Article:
Justin Bonomo Leads Final Six In $1,000,000 Buy-In WSOP Big One For One Drop

The final table of the 2018 $1,000,000 buy-in World Series of Poker Big One For One Drop no-limit hold’em event is set. A total of 27 players posted the seven-figure buy-in for this event, building a prize pool of $24,840,000 and raising over $2 million for the One Drop Foundation. After two full days of ultra high stakes action only six players remain with a shot at the bracelet and the first-place prize of $10,525,000.

Here is a look at the chip counts heading into the final table:

RankPlayerChip Count
1Justin Bonomo48,950,000
2Fedor Holz22,125,000
3Dan Smith21,450,000
4Rick Salomon19,650,000
5David Einhorn12,300,000
6Byron Kaverman10,500,000

The chip leader with 48,950,000 of the 135,000,000 in play is none other than Justin Bonomo,(pictured above) who is currently sitting in the lead in the 2018 Card Player Player of the Year race. Bonomo has made 18 final tables in 2018 prior to this event, winning nine titles and cashing for an incredible $14,811,941 along the way. He won both the $2,000,000 HKD Super High Roller Bowl China and the $300,000 Super High Roller Bowl in Las Vegas, and then captured his second WSOP bracelet by winning the $10,000 heads-up no-limit hold’em championship.

The 32-year-old poker pro has already had undeniably one of the best years on the tournament circuit in the history of poker, and if he were to emerge victorious tomorrow he will have officially cashed for the most money in a year, and it is not even August yet. Were he to win this event for the $10,000,000 top prize, Bonomo would surpass the $22,319,279 that Daniel Colman earned in 2014, surging to more than $24.8 million in earnings so far in 2018.

Bonomo currently sits in third place on the lifetime live tournament earnings list with $32,965,927. If he were to finish second or better in this event he will overtake Erik Seidel ($34,635,757) and Daniel Negreanu ($38,487,710) to become the leader on the all-time money list.

Joining Bonomo at the final table are two other players inside the top twenty on that list: Fedor Holz (6th – $26,987,103) and Dan Smith (14th – $21,099,119). Holz won his only WSOPbracelet by taking down the $111,111 One Drop high roller in 2016 for $4,981,775. Holz won $16,288,714 in live tournaments during that calendar year, a number Bonomo will surpass if he makes the money in this event.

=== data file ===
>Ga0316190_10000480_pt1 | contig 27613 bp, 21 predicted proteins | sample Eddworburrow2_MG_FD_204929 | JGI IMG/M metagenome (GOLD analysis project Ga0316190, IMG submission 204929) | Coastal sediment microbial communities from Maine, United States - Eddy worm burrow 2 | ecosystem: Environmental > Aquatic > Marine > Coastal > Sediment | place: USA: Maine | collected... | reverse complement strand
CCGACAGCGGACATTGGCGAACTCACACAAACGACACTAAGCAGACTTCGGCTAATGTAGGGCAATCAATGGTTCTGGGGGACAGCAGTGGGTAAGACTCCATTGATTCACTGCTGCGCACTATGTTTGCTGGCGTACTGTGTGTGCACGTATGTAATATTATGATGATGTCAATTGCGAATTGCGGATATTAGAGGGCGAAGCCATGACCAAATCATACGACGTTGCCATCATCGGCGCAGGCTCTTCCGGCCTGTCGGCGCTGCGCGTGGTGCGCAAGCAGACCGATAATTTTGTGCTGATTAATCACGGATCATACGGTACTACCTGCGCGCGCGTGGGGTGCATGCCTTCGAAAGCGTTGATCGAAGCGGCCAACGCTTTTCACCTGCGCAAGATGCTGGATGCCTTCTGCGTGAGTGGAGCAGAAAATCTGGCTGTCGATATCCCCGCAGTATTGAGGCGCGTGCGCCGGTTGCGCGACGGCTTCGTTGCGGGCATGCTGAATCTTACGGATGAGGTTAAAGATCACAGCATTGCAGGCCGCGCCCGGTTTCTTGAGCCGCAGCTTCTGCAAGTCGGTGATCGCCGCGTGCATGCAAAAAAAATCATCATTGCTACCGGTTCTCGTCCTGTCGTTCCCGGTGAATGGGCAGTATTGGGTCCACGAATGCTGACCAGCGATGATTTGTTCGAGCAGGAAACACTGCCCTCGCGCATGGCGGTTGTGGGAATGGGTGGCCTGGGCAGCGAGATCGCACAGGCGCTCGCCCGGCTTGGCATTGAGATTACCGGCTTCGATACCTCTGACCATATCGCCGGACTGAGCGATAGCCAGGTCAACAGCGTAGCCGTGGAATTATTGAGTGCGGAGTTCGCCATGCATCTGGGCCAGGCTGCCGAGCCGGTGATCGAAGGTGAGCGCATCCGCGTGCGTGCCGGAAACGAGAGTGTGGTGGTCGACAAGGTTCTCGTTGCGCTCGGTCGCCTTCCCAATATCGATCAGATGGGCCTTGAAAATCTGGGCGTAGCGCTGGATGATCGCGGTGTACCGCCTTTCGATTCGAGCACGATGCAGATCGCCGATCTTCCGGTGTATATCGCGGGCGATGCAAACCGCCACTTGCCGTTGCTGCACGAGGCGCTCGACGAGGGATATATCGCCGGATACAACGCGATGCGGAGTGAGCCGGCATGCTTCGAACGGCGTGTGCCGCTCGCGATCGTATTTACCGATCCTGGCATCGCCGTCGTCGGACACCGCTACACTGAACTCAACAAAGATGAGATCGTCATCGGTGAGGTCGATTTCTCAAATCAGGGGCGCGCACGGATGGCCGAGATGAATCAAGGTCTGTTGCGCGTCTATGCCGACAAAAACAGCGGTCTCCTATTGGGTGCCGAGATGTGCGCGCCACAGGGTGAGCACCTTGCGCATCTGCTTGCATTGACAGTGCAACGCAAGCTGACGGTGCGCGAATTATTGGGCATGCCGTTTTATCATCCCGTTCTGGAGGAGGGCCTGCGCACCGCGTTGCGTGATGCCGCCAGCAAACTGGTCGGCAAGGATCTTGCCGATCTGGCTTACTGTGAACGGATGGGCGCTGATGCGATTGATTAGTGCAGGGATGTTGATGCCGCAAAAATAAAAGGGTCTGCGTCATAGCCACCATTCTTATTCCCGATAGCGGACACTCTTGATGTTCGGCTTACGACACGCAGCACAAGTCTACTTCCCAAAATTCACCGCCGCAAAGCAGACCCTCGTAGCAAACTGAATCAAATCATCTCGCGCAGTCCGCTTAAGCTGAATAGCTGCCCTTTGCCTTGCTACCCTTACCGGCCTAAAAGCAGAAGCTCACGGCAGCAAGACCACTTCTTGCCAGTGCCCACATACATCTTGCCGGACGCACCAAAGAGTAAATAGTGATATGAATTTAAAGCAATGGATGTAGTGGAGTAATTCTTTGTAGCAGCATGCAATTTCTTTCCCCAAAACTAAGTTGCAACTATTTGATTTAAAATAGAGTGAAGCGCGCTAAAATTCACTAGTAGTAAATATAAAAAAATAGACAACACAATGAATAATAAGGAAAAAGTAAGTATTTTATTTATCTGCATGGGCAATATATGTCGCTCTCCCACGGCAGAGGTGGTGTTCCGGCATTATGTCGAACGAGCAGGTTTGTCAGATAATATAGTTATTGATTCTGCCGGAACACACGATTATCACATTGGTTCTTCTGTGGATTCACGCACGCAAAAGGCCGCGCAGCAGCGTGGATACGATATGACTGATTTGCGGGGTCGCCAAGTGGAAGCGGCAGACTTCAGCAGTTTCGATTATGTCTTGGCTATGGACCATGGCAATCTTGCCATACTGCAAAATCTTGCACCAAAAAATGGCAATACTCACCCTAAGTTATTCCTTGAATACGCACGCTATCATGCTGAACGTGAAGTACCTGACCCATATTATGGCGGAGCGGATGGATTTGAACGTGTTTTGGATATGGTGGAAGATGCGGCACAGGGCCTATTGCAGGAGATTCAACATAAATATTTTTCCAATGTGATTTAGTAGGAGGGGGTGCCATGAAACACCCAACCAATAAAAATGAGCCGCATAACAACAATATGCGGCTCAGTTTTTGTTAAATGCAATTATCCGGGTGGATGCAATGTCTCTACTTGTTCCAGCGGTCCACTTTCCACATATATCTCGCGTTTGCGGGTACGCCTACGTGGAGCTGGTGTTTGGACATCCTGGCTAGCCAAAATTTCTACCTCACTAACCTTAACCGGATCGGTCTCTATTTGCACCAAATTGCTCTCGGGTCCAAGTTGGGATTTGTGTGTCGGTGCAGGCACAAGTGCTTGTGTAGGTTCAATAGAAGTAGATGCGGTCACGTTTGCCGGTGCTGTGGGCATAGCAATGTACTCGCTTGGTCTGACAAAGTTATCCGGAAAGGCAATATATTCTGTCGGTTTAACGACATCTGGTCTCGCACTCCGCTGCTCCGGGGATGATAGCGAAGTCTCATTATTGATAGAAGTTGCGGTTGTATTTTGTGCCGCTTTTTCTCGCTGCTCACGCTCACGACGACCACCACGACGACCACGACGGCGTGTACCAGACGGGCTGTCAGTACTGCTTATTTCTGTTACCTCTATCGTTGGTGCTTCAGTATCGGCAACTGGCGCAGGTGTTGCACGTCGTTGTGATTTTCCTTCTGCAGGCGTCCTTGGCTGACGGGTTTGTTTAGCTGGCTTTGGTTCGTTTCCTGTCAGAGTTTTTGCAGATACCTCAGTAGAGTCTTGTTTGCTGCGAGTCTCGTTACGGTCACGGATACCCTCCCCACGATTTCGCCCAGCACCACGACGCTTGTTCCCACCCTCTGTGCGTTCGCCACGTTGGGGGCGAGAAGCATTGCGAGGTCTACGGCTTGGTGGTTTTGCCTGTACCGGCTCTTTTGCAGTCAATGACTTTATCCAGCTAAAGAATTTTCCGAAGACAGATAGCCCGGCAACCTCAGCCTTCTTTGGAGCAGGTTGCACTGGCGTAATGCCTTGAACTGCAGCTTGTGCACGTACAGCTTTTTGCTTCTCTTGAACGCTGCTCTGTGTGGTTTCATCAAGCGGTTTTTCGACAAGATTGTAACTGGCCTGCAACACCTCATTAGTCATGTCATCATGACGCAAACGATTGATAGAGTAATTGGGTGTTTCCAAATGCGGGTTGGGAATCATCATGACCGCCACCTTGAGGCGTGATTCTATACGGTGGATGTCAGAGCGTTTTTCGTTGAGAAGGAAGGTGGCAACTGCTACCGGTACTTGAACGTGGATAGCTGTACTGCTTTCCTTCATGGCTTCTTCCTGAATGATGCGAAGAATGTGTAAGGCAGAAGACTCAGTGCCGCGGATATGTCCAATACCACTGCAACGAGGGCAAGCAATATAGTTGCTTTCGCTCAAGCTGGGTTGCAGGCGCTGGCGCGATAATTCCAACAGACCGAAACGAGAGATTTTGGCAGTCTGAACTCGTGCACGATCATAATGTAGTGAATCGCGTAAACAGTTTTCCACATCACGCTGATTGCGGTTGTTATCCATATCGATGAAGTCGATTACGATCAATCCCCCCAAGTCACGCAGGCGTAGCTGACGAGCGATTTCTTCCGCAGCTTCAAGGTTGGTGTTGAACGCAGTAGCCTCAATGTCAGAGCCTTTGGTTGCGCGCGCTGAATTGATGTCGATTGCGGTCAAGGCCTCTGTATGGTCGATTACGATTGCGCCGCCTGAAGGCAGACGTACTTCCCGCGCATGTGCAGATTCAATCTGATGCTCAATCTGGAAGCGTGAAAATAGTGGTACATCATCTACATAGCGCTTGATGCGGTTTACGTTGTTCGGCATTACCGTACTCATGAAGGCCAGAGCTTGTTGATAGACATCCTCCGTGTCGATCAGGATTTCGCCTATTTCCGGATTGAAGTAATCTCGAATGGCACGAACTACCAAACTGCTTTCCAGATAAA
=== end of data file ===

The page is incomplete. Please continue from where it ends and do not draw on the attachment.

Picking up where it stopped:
Also at the final table is Rick Salomon, a former Hollywood producer who now plays in high-stakes poker games, and has cashed in two million-dollar buy-in events before. David Einhorn is hedge fund manager and philanthropist who is donating the entirety of his winnings in this event to charity. He finished third in the first-ever Big One For One Drop event, cashing for $4,352,000. The short stack is Byron Kaverman, a WSOP bracelet winner with $12,501,176 in lifetime earnings.

Plenty of big names hit the rail on day 2, including ten-time bracelet winner Phil Ivey. The Poker Hall of Fame member got the last of his chips in holding the AHeart SuitJClub Suit. He had run into the KHeart SuitKDiamond Suit of Bonomo, who hit a set on the turn to send Ivey to the rail in eighth place.

Eight-time bracelet winner Erik Seidel, four-time bracelet winner Dominik Nitsche, six-time bracelet winner and current all-time money leader Daniel Negreanu and four-time bracelet winner Brian Rast were among the 16 players knocked out throughout the day.

Play ended on day 2 with the elimination of Nick Petrangelo in seventh place. Petrangelo, who won his second bracelet by taking down the $100,000 buy-in event earlier this summer, shoved with AClub Suit8Club Suit and was called by Bonomo, who held pocket nines. Bonomo flopped a set and had Petrangelo drawing dead by the turn.

Although there are now six players remaining, only the top five finishers will make the money in this event. That means one of the players who bagged up chips after day 2 will be eliminated on a $2,000,000 money bubble. Here is a look at the payouts that the five players who do make the money will be taking home:


Play resumes at 5:30 p.m. Pacific time, with blinds at 250,000-500,000 with a big blind ante of 500,000.

For more coverage from the summer series, visit the 2018 WSOP landing page complete with a full schedule, news, player interviews and event recaps.

Source: cardplayer.com

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